Thinking || Brock Turner: The Personification of Disrespect to Sexual Assault Survivors

Today, three months into a six month sentence, Brock Turner walked out of prison. Like many others, this rapist’s woefully short sentence was halved for ‘good behaviour’ in what cannot be interpreted as anything other than a slap in the face to his victim and to survivors across the world. TW: Rape and sexual assault.

For those who aren’t aware of the case, Turner was convicted of sexually assaulting an unconscious woman on 18th January 2015. Judge Aaron Persky presided over the case, and, in a stunning lack of respect for the victim, handed Turner a six month sentence on 2nd June 2016. Like Turner, Persky is a former Stanford athlete – perhaps he saw himself as needing to protect Turner, a younger naive version of himself when he said that Turner had already suffered enough. Turner’s father, meanwhile, stated that his son should not be held accountable for “twenty minutes of action”.

It was only when Turner’s victim, under the pseudonym Emily Doe, published a 7,000 word statement about the impact his actions have and will continue to have that the case was blown into the public awareness. Overnight, Turner and Persky became “globally reviled”; yet, to this day, Turner has shown no remorse for the impact on Emily Doe.

Yet, here we are. Three months later, he’s out. He may have some of his freedom restricted for the remaining three months, but then – hey presto! – he’ll be free by Christmas.

Global revulsion or not, come 2017, Brock Turner will be a completely free man. Thanks to the strength and tenacity of Emily Doe in writing her statement, he will not be as free as many others. He will likely still experience a lot challenges through his life, by virtue of just being Brock Turner. That Stanford lowlife who did that shitty thing and save for an unpleasant few months, got away with it, but wait – should we care about this? Fuck no.

Excuse my language, but as you might expect, this case brings out the anger in me. White hot rage, seething in the pit of my stomach every time I hear his name, or see his acne-riddled face thrown around the media. In one photo, I see the insidious culture that underpins our society, from our legal system to our media; a society that abandons survivors like me to pull ourselves through, while offering a seemingly unending mercy to our attackers and repeatedly bemoaning the impact that this will have on their lives.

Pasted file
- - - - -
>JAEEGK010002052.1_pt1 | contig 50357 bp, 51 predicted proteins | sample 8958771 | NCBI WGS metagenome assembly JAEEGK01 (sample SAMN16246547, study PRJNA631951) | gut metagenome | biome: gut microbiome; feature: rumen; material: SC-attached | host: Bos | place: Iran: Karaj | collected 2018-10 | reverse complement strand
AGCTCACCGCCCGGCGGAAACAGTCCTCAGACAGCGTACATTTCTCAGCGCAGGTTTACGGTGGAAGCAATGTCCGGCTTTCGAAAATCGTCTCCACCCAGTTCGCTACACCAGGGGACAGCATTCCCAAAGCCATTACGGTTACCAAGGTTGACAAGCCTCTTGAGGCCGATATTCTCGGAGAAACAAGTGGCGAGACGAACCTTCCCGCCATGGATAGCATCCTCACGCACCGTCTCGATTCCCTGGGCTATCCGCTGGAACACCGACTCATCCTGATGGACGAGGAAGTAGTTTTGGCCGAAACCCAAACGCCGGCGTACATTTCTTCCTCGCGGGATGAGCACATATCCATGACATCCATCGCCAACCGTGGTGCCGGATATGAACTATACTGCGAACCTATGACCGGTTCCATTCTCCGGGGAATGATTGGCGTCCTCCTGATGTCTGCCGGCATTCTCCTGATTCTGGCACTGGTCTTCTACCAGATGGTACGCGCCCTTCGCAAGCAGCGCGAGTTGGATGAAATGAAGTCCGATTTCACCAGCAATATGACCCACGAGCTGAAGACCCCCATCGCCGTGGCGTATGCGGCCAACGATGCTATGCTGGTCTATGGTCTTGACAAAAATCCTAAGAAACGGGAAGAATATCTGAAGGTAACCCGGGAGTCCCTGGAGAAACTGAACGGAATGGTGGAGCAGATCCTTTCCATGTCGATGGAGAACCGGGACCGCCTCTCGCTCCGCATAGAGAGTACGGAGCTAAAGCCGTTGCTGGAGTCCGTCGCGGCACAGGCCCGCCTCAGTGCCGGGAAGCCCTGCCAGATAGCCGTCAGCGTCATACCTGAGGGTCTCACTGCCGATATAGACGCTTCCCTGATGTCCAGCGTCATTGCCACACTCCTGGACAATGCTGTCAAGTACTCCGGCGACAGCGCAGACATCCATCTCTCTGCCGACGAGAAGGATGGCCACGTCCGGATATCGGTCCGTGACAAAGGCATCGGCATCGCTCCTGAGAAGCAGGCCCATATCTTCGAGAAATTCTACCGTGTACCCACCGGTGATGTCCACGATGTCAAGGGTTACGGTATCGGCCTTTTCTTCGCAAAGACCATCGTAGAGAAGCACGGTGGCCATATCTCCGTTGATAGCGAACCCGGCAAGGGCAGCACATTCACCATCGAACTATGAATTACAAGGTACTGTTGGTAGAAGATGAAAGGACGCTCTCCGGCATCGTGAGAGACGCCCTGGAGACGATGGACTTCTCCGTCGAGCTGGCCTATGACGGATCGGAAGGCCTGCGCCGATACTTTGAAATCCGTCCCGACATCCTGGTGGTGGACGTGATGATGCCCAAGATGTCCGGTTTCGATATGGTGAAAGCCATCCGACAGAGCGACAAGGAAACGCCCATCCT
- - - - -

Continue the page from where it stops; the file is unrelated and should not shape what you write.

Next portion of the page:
Thanks to Emily Doe’s statement, Brock Turner may be the most famous so far, but he is not the only one. My rapist may have served years rather than months, but this was no doubt due to his being a non-white migrant rather than any true recognition of his crime, and is still paltry compared to the sentence that he handed me on that night.

Whether released after three months or even three years, the total disconnect between the experience of the perpetrator and the experience of the survivor in sexual assault cases is staggering. The survivor is almost always erased, the reports will be about the assailant and the impact his actions will have on his life. You might protest that it’s easier to put the spotlight on the guy standing trial when the majority of victims are kept anonymous in these situations, but the few that do come forward (or have their identities exposed) face tidal waves of abuse for daring to survive and seek justice for a crime that many still see as the fault of the victim. While Ched Evans’s conviction was later quashed, at the time of his conviction, his victim’s identity was repeatedly leaked by trolls; while five people have now been hit with harassment warnings after they leaked the identity of Adam Johnson’s victim. Seemingly, many survivors must face a choice between coming forward and being hounded back into silence, or preserving anonymity at the revolting cost of being forever known as “So and So’s Victim”.

The Brock Turner case is all about Brock Turner. Even this blog post is all about Brock Turner – this makes me angrier still. Everyone who’s heard his name will know he is a swimmer who attends Stanford. That he had a ‘bright future’ ahead of him. What do you know about Emily Doe?

To me, and many survivors like me, this man is the embodiment of the injustice many of us have experienced. Even for the few of us that get so far as reporting the crime, and daring to go to trial. Even for the smaller minority of us who get the guilty verdict we hope for, we are repeatedly and systematically robbed of justice.

Today, I came across an incredible video that simply and powerfully demonstrates what I’m getting at.

I know that it’s not just survivors who are angry about this case and the injustice of having a rapist walk free after three months (never mind those who never see the inside of a prison cell). However, I suspect that there are many who still don’t truly understand the impact that this type of crime has on its victim, because survivors are habitually shamed into silence. Even I, a person who has shared public blog posts about my experience,  will still hesitate before speaking about it. Even I still withhold details and fail to communicate the true extent of what survivors like me carry every day.

I hope that the outrage about this case signals a new era where survivors of sexual violence can begin to speak openly, without shame or stigma. I hope that one day, the severity of the sentence will reflect the true impact, not just some middle-aged, white, male judge’s perception of impact. Unfortunately, the realist in me suspects we might be a long way from that.

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